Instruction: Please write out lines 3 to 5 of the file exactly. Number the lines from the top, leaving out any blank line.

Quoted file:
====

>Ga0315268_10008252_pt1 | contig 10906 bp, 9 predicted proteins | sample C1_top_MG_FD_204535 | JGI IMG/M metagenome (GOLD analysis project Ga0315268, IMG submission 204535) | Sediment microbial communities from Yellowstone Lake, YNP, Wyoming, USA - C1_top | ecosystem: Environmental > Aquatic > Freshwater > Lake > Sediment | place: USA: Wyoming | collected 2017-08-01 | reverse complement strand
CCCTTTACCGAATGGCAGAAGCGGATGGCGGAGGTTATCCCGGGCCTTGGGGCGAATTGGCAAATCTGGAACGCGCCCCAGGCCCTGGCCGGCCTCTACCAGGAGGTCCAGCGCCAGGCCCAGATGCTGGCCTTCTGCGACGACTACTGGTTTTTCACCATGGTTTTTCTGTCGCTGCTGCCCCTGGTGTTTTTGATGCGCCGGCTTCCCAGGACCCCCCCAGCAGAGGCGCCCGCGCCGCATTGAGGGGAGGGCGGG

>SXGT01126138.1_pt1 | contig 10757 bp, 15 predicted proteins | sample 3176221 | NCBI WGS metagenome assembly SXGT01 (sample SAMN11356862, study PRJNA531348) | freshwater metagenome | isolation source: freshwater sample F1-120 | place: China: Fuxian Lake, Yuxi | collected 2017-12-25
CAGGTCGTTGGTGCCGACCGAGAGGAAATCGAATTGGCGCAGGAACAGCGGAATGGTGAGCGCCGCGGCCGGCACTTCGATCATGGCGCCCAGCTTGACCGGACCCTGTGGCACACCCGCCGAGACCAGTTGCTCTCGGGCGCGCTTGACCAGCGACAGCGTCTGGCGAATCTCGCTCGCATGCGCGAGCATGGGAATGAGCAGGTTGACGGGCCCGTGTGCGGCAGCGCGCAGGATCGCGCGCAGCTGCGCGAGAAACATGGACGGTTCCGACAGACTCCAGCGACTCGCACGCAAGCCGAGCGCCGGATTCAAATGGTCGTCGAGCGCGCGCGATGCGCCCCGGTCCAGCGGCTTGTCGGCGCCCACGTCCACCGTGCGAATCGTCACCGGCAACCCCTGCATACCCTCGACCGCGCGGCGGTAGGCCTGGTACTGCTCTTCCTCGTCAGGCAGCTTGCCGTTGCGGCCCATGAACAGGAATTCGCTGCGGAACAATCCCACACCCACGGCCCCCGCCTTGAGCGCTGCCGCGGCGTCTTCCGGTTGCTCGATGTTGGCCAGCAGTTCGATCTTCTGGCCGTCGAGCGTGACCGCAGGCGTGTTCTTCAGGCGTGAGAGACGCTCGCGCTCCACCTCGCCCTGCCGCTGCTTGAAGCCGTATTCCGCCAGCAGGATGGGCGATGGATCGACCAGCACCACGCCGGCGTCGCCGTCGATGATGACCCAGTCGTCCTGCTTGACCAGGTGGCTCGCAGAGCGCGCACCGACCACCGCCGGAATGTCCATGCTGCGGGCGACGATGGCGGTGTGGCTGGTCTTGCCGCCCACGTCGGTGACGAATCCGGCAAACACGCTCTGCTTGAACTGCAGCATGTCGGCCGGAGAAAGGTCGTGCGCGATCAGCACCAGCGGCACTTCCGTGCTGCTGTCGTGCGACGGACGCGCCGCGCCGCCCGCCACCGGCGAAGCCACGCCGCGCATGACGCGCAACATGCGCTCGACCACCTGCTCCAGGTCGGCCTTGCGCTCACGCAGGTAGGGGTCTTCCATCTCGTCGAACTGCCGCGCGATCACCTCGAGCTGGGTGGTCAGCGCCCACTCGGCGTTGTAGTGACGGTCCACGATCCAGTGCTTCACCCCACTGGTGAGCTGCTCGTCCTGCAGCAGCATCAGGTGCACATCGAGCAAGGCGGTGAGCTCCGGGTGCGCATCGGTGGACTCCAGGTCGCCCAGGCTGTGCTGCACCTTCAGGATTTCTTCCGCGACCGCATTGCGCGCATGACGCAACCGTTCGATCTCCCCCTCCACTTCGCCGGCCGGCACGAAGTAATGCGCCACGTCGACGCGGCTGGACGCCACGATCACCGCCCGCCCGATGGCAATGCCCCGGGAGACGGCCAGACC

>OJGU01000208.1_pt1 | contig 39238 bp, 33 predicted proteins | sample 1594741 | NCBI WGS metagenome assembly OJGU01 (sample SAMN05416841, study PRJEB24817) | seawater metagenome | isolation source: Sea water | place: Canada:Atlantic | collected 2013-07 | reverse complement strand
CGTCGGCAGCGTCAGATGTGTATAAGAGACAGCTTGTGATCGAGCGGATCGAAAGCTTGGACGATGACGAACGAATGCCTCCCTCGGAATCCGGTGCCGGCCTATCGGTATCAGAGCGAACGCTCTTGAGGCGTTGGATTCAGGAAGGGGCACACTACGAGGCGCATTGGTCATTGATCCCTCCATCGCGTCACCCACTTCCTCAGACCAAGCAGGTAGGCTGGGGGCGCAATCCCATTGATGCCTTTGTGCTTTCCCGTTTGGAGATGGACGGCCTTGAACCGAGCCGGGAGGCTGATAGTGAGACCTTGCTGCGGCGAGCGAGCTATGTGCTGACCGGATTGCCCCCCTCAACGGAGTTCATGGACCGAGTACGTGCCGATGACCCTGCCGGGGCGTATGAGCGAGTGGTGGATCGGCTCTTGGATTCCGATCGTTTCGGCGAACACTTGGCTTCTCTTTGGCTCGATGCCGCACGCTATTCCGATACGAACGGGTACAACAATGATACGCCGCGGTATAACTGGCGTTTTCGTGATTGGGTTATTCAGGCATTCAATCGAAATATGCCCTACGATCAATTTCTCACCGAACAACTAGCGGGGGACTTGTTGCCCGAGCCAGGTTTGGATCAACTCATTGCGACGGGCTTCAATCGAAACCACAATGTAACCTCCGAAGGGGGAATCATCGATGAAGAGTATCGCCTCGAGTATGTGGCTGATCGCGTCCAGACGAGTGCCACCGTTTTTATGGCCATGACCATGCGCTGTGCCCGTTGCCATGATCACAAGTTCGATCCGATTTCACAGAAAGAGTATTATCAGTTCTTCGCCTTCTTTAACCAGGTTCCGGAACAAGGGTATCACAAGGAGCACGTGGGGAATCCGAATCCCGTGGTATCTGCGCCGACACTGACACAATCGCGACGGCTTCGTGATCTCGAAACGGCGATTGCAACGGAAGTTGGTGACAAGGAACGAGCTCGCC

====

>SXGT01126138.1_pt1 | contig 10757 bp, 15 predicted proteins | sample 3176221 | NCBI WGS metagenome assembly SXGT01 (sample SAMN11356862, study PRJNA531348) | freshwater metagenome | isolation source: freshwater sample F1-120 | place: China: Fuxian Lake, Yuxi | collected 2017-12-25
CAGGTCGTTGGTGCCGACCGAGAGGAAATCGAATTGGCGCAGGAACAGCGGAATGGTGAGCGCCGCGGCCGGCACTTCGATCATGGCGCCCAGCTTGACCGGACCCTGTGGCACACCCGCCGAGACCAGTTGCTCTCGGGCGCGCTTGACCAGCGACAGCGTCTGGCGAATCTCGCTCGCATGCGCGAGCATGGGAATGAGCAGGTTGACGGGCCCGTGTGCGGCAGCGCGCAGGATCGCGCGCAGCTGCGCGAGAAACATGGACGGTTCCGACAGACTCCAGCGACTCGCACGCAAGCCGAGCGCCGGATTCAAATGGTCGTCGAGCGCGCGCGATGCGCCCCGGTCCAGCGGCTTGTCGGCGCCCACGTCCACCGTGCGAATCGTCACCGGCAACCCCTGCATACCCTCGACCGCGCGGCGGTAGGCCTGGTACTGCTCTTCCTCGTCAGGCAGCTTGCCGTTGCGGCCCATGAACAGGAATTCGCTGCGGAACAATCCCACACCCACGGCCCCCGCCTTGAGCGCTGCCGCGGCGTCTTCCGGTTGCTCGATGTTGGCCAGCAGTTCGATCTTCTGGCCGTCGAGCGTGACCGCAGGCGTGTTCTTCAGGCGTGAGAGACGCTCGCGCTCCACCTCGCCCTGCCGCTGCTTGAAGCCGTATTCCGCCAGCAGGATGGGCGATGGATCGACCAGCACCACGCCGGCGTCGCCGTCGATGATGACCCAGTCGTCCTGCTTGACCAGGTGGCTCGCAGAGCGCGCACCGACCACCGCCGGAATGTCCATGCTGCGGGCGACGATGGCGGTGTGGCTGGTCTTGCCGCCCACGTCGGTGACGAATCCGGCAAACACGCTCTGCTTGAACTGCAGCATGTCGGCCGGAGAAAGGTCGTGCGCGATCAGCACCAGCGGCACTTCCGTGCTGCTGTCGTGCGACGGACGCGCCGCGCCGCCCGCCACCGGCGAAGCCACGCCGCGCATGACGCGCAACATGCGCTCGACCACCTGCTCCAGGTCGGCCTTGCGCTCACGCAGGTAGGGGTCTTCCATCTCGTCGAACTGCCGCGCGATCACCTCGAGCTGGGTGGTCAGCGCCCACTCGGCGTTGTAGTGACGGTCCACGATCCAGTGCTTCACCCCACTGGTGAGCTGCTCGTCCTGCAGCAGCATCAGGTGCACATCGAGCAAGGCGGTGAGCTCCGGGTGCGCATCGGTGGACTCCAGGTCGCCCAGGCTGTGCTGCACCTTCAGGATTTCTTCCGCGACCGCATTGCGCGCATGACGCAACCGTTCGATCTCCCCCTCCACTTCGCCGGCCGGCACGAAGTAATGCGCCACGTCGACGCGGCTGGACGCCACGATCACCGCCCGCCCGATGGCAATGCCCCGGGAGACGGCCAGACC

>OJGU01000208.1_pt1 | contig 39238 bp, 33 predicted proteins | sample 1594741 | NCBI WGS metagenome assembly OJGU01 (sample SAMN05416841, study PRJEB24817) | seawater metagenome | isolation source: Sea water | place: Canada:Atlantic | collected 2013-07 | reverse complement strand